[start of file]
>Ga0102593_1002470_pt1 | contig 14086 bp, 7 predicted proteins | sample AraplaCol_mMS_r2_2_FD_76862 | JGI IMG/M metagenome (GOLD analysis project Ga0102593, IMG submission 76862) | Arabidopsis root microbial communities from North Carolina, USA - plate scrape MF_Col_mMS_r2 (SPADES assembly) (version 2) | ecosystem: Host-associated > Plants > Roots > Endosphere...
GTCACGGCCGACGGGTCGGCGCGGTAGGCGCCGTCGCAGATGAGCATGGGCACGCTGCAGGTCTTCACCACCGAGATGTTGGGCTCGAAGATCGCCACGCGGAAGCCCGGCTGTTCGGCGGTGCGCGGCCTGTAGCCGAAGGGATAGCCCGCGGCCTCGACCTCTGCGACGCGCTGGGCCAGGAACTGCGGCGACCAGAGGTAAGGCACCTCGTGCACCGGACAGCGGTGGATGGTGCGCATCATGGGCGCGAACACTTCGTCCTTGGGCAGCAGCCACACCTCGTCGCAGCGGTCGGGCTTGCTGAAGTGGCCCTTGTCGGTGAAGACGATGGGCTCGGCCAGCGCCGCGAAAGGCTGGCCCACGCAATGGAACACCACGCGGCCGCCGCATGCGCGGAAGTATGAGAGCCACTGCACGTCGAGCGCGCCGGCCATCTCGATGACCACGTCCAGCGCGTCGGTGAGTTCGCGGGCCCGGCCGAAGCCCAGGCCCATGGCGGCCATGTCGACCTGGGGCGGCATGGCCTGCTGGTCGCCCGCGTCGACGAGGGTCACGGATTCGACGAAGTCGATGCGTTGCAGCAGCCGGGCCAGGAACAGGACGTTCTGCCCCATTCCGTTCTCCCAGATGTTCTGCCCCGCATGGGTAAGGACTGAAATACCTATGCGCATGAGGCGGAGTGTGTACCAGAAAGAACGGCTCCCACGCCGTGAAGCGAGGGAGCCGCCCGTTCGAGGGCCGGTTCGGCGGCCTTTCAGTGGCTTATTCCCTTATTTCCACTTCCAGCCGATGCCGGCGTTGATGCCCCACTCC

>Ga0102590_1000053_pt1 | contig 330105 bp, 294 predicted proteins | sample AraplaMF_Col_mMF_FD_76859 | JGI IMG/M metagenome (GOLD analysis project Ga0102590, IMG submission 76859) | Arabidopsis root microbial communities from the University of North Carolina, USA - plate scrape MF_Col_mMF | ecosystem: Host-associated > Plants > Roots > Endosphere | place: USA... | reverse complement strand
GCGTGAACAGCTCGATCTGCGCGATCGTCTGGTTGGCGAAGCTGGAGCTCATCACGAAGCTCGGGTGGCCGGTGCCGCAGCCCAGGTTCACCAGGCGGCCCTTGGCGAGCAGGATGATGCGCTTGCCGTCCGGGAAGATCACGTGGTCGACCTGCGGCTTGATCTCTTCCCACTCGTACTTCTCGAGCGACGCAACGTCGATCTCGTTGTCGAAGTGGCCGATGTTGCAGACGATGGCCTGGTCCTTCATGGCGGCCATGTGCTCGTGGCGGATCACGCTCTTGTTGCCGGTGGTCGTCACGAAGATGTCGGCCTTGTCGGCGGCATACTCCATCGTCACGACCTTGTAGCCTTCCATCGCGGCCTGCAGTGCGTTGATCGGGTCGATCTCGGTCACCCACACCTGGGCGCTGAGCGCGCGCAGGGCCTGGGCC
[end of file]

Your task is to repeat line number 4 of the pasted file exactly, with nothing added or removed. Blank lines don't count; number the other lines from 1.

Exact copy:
GCGTGAACAGCTCGATCTGCGCGATCGTCTGGTTGGCGAAGCTGGAGCTCATCACGAAGCTCGGGTGGCCGGTGCCGCAGCCCAGGTTCACCAGGCGGCCCTTGGCGAGCAGGATGATGCGCTTGCCGTCCGGGAAGATCACGTGGTCGACCTGCGGCTTGATCTCTTCCCACTCGTACTTCTCGAGCGACGCAACGTCGATCTCGTTGTCGAAGTGGCCGATGTTGCAGACGATGGCCTGGTCCTTCATGGCGGCCATGTGCTCGTGGCGGATCACGCTCTTGTTGCCGGTGGTCGTCACGAAGATGTCGGCCTTGTCGGCGGCATACTCCATCGTCACGACCTTGTAGCCTTCCATCGCGGCCTGCAGTGCGTTGATCGGGTCGATCTCGGTCACCCACACCTGGGCGCTGAGCGCGCGCAGGGCCTGGGCC